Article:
Standing alone in the Daily Planet elevator, making his way to the newsroom on time - the first time in several weeks - Clark let his head thump back against the wall behind him, releasing a deep sigh and willing the emotions from the previous evening to fade. He couldn’t remember how long he had sat there with Lois, doing his best to quiet her and shelter her from her fears, though he clearly remembered the guilt when asking Lois for any information she could have had on where Richard was going before he left. He couldn’t start a valid investigation on what little information he had; a few scribbled notes from a destroyed building and a wrecked seaplane said nothing, even if he had discovered that Lois had been set up.
“He said he was visiting an old friend,” she had said when she had finally calmed down enough to tell him something. “Someone a little further up coast. He’s got a friend up in Maine who used to be a working partner when he worked for the Planet’s British affiliate. He visits him every now and then. I don’t know where his address, but I can give you a name.”
The name was Bill Guth, a man who Richard had met during school in Chicago and who had been an intern with Richard while he had been in London. The two had worked well together in their five years of service to the paper, but apparently Bill didn’t take to the world of news like his friend did. He worked in Maine as a repairman to any kind of sea craft.
He raised his head at the ‘ding’ of the elevator. Adjusting his collar and running a hand through his bangs, Clark lifted his briefcase under one arm and grabbed the morning copy of the Planet, lifting the headline high above his head, blocking the way before him. When the doors opened, he used his X-ray vision to see ahead of him, thankful that no one was in the lobby that he could run into. He reached the glass doors of the bullpen.
Whack! The newsroom momentarily stopped at the loud sound. Clark had run into the doors, his briefcase and newspaper on the floor while he bounced back, pretending to rub his head and collect himself. The Planet employees, once realizing that it was Clark, continued with their jobs. This wasn’t anything unusual, and certainly not unusual for Clark Kent. A few snickers greeted him as he walked inside while he nodded and grinned in return.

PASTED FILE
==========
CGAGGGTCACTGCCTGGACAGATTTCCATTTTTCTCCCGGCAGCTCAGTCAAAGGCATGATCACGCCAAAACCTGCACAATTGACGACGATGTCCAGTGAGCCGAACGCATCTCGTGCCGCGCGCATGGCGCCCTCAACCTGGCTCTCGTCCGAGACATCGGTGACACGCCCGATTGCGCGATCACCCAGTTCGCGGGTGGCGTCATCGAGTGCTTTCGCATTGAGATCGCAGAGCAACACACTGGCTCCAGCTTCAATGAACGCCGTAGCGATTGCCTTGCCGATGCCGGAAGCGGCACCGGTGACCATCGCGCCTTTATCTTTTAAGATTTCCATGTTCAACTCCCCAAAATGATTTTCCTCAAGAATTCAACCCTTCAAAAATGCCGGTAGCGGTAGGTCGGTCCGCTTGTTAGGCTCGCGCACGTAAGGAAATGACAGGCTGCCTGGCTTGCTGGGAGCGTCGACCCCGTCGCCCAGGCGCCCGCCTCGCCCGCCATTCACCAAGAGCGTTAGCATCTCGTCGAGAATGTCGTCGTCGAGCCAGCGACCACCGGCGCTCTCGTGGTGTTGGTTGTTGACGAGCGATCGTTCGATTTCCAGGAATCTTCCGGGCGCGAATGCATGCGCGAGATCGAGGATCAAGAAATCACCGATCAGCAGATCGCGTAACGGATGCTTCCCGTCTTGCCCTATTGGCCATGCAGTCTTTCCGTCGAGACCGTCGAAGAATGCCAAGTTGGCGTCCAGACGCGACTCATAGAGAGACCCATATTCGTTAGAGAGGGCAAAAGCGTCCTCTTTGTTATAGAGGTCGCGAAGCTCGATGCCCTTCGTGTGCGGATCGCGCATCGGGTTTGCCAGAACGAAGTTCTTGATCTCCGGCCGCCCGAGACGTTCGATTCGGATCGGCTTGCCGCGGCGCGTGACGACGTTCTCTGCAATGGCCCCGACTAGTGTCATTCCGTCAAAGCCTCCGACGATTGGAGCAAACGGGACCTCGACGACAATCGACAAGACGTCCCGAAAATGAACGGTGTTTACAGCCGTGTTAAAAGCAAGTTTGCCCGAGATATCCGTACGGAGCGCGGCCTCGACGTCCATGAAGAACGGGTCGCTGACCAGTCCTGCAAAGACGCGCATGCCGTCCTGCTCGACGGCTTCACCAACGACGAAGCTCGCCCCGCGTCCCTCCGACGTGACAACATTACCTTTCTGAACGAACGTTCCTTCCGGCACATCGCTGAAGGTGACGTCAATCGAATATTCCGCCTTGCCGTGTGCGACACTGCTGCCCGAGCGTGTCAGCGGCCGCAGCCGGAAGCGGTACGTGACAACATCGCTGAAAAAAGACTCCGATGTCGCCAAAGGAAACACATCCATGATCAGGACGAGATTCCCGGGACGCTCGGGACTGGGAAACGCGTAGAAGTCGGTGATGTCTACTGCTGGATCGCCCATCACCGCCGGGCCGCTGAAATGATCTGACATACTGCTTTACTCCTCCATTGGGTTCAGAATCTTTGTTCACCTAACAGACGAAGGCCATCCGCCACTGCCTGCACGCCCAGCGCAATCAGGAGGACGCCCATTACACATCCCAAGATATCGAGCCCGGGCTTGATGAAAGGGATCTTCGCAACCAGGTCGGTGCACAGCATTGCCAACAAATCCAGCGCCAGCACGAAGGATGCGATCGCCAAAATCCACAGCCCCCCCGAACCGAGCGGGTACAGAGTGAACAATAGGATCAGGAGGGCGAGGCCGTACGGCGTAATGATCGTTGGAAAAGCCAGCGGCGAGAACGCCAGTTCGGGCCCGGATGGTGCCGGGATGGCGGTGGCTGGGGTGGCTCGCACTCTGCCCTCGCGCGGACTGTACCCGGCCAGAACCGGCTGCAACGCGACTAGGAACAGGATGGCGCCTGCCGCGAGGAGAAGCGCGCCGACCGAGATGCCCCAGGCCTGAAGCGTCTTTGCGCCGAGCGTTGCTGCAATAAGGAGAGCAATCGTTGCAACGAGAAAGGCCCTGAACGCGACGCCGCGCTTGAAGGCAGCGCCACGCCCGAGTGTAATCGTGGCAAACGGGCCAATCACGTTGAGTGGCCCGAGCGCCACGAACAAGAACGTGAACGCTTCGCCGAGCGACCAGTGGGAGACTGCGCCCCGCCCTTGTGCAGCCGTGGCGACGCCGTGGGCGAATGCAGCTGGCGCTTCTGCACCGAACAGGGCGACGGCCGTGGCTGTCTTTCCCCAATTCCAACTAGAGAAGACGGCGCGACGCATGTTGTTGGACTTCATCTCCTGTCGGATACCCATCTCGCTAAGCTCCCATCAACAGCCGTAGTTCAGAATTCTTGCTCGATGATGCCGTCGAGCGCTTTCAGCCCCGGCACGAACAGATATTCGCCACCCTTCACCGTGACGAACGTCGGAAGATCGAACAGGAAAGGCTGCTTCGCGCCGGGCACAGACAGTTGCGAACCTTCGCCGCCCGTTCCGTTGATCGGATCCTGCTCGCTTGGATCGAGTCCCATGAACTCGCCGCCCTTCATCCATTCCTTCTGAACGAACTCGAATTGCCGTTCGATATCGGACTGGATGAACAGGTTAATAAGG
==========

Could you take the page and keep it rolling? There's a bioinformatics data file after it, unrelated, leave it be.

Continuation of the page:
“Mr. Kent! Are you alright?”
Clark dropped his briefcase again. Rounding a corner, Jimmy Olsen rushed to his side, picking up the briefcase and putting a hand on Clark’s shoulder. “You look like you hit that door pretty well.”
I’m lucky the door didn’t break… “No, I-I’m fine, Jimmy. You know me – any inanimate object is subject to destruction when Clark Kent comes around.” Clark reached down and picked up the paper he had been reading, shaking his head and putting on a classic grin for the young photographer. “That should teach me to pay more attention to where I’m going.”
Jimmy followed Clark to his desk. “Oh… are you sure it had nothing to do with the paper?”
“The paper?” Clark set down his briefcase and turned to Jimmy. “What’s wrong with the paper?”
“You didn’t see the update?”
“Update? What update?”
With a grim face, Jimmy took the paper from Clark’s hands and turned to the front page, pointing to a small headline in the top right-hand corner. Clark blinked and squinted at it, his face slowly matching Jimmy’s. It was an update on Richard’s disappearance, something that Perry decided to add when readers started asking about his whereabouts. The police report had been recently televised, but up until then, nothing had come from the Planet itself.
“Kinda brings it home, doesn’t it?” Jimmy said solemnly. “It makes you wonder what kind of people are out there. Who could do something like this to an innocent guy?”
“People do crazy things for crazy reasons, Jimmy.” Clark said quietly. Lois’ tear-stained face momentarily flooded his vision, one again fueling his resolve to find Richard. Clearing his throat, he released the paper and patted Jimmy’s shoulder. “That’s another reason why I don’t watch television. Too much violence promotes violence itself.”
“I doubt whoever did this watched too much TV, Mr. Kent.” Jimmy folded the paper and tucked it under one arm. “He just sounds flat-out crazy to me. For Lois’ sake, I hope we find him soon.”
Clark took a glance at Lois’ empty desk, the contents on its face still scattered like it was when she left to check out the repair shop. “I do too, Jimmy. Oh!” He snapped his fingers. “That reminds me. I need to ask Mr. White something. He doesn’t have a meeting soon, does he?”
“You’d have to ask him that. He’s been pacing his office all morning. I doubt he has anywhere extremely important...”
Clark didn’t let Jimmy finish his sentence. Grabbing a pen and a pad of paper, he made his way through the sea of bodies to Perry’s office. The editor-in-chief turned, wide-eyed, when Clark slammed into the closed door.
“Clark? Are you okay?”